Thursday, March 29, 2012

Private home resale prices drop in Feb

SINGAPORE: Prices of resale private homes are 0.8 per cent cheaper in February than in the previous month.

This is according to the NUS Singapore Residential Price Index (SRPI ).

Still, analysts expect overall prices to rise by between 0.5 and three per cent in the first quarter.

Since January, the market for new private homes have been abuzz, with eight in 10 buyers being locals.

In December last year, the government introduced cooling measures like the Additional Buyer's Stamp Duty (ABSD).



Back then, many had predicted property prices to go down by as much as 15 per cent.

ERA key executive officer Eugene Lim said: "The measures are working in the sense that foreigners... [during the] pre-ABSD days make up almost 20 per cent of the market. Today, they account for less than seven per cent of transactions, as far as new home sales are concerned."

Excluding executive condominiums, nearly 2,413 new private homes were sold in February, more than a third from January's.

But in the secondary market, where it includes the resale market and the more speculative resale of uncompleted private units, it is a quieter affair.

While private new home sales have spiked up in the last two months, experts noted the resale and sub-sale markets have been slow, and that should stablise the property price index in the first quarter of this year.

Jones Lang LaSalle research head Chua Yang Liang said: "In the first, second quarter, we are going to continue to see that kind of disparate, two-market behaviour, top and new sales and resale.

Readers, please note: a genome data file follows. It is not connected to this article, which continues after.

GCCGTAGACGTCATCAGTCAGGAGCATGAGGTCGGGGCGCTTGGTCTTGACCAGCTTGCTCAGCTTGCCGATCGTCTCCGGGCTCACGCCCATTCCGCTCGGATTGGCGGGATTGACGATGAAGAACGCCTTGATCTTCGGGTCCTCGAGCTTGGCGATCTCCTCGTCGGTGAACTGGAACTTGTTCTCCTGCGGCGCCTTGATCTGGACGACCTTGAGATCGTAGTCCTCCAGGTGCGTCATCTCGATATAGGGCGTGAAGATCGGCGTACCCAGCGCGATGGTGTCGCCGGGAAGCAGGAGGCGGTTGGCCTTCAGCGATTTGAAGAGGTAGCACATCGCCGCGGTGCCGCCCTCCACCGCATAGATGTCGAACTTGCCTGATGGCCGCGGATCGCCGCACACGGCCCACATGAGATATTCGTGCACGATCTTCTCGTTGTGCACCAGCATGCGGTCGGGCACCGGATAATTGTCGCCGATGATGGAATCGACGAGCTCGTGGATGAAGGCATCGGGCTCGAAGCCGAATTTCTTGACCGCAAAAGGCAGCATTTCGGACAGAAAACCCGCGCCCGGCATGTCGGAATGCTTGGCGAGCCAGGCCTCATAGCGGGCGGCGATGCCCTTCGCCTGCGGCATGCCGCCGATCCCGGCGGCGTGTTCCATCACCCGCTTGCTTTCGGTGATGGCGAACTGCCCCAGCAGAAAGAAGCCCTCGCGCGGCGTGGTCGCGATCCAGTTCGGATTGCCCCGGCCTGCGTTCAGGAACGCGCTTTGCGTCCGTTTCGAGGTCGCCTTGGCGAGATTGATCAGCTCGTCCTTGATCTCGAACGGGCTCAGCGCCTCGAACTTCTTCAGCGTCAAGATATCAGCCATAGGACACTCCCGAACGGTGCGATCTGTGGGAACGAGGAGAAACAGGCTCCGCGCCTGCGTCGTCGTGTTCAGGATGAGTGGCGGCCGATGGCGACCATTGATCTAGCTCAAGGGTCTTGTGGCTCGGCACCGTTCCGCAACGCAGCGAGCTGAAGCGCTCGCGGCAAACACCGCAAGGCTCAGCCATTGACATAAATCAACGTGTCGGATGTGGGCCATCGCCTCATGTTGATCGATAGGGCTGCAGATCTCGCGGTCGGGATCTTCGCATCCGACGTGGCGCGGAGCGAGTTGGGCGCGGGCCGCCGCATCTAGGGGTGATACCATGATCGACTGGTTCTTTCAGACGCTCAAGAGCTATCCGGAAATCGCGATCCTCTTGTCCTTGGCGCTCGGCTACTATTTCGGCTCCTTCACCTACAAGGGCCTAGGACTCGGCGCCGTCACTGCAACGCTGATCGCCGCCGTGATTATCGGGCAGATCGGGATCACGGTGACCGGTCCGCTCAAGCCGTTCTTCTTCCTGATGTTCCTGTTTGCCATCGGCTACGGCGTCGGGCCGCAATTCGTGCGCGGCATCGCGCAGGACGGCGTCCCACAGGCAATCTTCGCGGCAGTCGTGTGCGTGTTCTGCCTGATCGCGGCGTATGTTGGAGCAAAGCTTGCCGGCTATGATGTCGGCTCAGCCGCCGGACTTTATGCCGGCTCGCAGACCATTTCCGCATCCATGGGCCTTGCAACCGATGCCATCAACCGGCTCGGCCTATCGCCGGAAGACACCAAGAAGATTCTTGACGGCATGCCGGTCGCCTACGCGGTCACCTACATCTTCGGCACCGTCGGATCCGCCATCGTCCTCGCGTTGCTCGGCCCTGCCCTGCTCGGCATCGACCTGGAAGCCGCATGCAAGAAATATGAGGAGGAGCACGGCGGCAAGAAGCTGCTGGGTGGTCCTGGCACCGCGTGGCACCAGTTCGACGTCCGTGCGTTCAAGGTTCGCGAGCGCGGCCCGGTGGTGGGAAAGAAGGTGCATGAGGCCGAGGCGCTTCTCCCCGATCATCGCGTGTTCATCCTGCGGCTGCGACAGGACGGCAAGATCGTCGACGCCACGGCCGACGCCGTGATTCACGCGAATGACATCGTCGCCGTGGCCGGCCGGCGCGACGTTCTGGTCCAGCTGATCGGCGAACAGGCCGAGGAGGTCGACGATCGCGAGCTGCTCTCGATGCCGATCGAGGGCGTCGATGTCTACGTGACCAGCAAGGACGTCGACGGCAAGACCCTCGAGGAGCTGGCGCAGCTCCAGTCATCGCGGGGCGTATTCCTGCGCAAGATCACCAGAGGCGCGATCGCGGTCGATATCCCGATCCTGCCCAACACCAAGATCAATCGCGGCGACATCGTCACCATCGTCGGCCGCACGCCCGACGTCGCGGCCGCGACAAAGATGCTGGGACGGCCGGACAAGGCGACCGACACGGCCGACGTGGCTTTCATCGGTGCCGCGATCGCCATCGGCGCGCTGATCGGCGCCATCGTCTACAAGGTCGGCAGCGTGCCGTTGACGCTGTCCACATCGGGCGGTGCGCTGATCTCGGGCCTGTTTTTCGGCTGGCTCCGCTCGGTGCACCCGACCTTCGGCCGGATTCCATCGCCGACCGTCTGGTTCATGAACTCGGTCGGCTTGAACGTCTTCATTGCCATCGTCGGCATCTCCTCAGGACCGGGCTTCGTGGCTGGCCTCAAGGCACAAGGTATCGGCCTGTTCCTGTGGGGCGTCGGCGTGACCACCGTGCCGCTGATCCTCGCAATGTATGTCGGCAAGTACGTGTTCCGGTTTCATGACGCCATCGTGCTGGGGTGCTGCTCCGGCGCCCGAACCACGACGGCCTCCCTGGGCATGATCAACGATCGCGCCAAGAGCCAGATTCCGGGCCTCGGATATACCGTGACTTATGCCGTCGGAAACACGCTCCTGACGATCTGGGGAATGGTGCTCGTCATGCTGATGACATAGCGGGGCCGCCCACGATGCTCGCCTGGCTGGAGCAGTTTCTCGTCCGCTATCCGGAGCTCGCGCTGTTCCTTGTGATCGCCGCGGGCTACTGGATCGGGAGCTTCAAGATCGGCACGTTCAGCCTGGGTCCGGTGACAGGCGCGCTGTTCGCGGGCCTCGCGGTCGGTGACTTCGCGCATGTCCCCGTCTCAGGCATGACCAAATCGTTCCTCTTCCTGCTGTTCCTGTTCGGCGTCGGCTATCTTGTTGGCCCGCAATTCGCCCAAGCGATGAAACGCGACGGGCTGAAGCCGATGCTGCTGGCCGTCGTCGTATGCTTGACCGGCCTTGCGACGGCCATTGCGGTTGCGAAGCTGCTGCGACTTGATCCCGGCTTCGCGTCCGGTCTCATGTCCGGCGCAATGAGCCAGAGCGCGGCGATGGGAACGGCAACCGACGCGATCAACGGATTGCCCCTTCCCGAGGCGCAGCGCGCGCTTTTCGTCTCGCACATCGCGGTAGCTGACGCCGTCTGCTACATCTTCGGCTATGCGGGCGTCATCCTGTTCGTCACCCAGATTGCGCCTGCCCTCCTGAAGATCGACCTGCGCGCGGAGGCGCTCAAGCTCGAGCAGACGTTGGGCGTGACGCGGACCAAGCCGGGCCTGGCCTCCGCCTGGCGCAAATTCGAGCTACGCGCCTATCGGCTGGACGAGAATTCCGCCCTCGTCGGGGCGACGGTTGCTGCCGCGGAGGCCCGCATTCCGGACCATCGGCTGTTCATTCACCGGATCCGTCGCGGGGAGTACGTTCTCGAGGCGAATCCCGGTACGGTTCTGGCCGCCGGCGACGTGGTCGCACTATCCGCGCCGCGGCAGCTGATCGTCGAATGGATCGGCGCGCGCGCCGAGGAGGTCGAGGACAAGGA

"New sale markets tend to... do better because of the conditions in there -- the financing and progressive payments.

"You don't really need to make immediate payment, except according to the construction phase. Interest rates remain fairly low for now, and that is going to be more helpful for both markets.

OrangeTee research director Tan Kok Keong said: "We are likely to see more launches, as well as strong sales, unless there are instances of sharp economic shocks externally.

"In terms of pricing, I do think that developers are pricing it at lower end of market expectations, so I do think that prices will continue to climb, but on a moderate level, meaning you are looking at one to two per cent price increases, going forward, in the primary market."

With more Government Land Sales sites being taken up by developers, the supply of new private homes should meet demand. And that is a major price stabiliser for many analysts.

View the original article here

Source From Channel News Asia

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